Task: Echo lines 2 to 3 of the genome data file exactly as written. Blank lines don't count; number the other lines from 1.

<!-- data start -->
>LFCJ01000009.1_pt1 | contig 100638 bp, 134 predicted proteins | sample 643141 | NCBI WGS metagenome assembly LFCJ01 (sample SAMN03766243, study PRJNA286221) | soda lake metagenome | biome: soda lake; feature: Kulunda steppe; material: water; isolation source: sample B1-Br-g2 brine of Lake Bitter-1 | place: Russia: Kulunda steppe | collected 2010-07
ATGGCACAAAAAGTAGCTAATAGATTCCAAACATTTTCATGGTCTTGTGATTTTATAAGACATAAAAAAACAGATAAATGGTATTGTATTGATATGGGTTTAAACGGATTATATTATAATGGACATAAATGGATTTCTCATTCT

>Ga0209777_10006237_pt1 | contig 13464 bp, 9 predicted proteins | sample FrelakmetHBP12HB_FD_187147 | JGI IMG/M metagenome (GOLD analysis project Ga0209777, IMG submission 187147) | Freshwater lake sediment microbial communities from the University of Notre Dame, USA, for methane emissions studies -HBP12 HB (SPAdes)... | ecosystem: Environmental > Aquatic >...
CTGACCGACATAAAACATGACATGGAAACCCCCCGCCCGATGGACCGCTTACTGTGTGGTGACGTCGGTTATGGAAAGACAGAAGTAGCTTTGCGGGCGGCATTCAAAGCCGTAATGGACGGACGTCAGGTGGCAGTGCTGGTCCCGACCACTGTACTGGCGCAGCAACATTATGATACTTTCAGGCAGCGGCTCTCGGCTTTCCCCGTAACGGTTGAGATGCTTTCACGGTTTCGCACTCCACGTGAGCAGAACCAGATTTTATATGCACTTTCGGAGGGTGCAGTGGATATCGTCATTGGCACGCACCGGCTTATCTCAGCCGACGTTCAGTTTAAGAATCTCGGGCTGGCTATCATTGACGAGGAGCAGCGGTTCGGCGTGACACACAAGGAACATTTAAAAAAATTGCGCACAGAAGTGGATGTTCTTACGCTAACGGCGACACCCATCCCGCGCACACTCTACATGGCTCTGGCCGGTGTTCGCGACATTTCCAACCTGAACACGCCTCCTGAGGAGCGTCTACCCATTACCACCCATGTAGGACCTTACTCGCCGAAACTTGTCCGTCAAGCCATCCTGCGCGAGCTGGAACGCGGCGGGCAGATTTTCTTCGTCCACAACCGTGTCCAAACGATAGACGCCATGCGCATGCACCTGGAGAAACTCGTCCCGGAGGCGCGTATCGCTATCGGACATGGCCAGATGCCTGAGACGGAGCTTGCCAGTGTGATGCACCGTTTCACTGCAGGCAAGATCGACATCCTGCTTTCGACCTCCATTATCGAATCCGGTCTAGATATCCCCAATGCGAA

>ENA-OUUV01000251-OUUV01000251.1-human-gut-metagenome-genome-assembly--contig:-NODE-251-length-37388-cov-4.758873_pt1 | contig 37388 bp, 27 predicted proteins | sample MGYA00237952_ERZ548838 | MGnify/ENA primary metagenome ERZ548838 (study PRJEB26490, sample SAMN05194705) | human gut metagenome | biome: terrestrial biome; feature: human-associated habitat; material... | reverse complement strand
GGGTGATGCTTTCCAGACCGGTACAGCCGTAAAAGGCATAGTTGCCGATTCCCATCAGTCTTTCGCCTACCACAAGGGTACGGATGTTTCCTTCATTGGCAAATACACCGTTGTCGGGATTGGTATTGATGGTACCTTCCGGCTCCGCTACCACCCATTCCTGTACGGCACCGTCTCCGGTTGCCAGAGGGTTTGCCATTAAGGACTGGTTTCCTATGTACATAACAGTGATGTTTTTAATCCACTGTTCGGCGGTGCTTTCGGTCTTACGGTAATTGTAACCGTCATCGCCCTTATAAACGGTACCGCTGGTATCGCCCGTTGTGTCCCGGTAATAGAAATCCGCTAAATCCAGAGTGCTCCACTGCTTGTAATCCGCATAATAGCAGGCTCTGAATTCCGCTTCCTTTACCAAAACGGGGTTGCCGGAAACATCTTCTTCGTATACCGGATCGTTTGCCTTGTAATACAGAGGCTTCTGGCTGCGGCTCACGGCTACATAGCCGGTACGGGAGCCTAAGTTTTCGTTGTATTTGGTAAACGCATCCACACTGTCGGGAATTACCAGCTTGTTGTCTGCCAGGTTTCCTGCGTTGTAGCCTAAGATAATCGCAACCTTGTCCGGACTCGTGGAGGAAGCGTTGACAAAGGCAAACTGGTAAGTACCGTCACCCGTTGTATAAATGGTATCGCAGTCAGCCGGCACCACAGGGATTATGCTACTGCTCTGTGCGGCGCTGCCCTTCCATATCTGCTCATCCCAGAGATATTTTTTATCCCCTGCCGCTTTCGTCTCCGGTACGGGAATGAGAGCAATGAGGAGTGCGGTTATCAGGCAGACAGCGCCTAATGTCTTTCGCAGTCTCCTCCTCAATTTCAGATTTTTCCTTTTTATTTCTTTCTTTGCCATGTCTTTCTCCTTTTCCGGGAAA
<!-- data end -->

ATGGCACAAAAAGTAGCTAATAGATTCCAAACATTTTCATGGTCTTGTGATTTTATAAGACATAAAAAAACAGATAAATGGTATTGTATTGATATGGGTTTAAACGGATTATATTATAATGGACATAAATGGATTTCTCATTCT

>Ga0209777_10006237_pt1 | contig 13464 bp, 9 predicted proteins | sample FrelakmetHBP12HB_FD_187147 | JGI IMG/M metagenome (GOLD analysis project Ga0209777, IMG submission 187147) | Freshwater lake sediment microbial communities from the University of Notre Dame, USA, for methane emissions studies -HBP12 HB (SPAdes)... | ecosystem: Environmental > Aquatic >...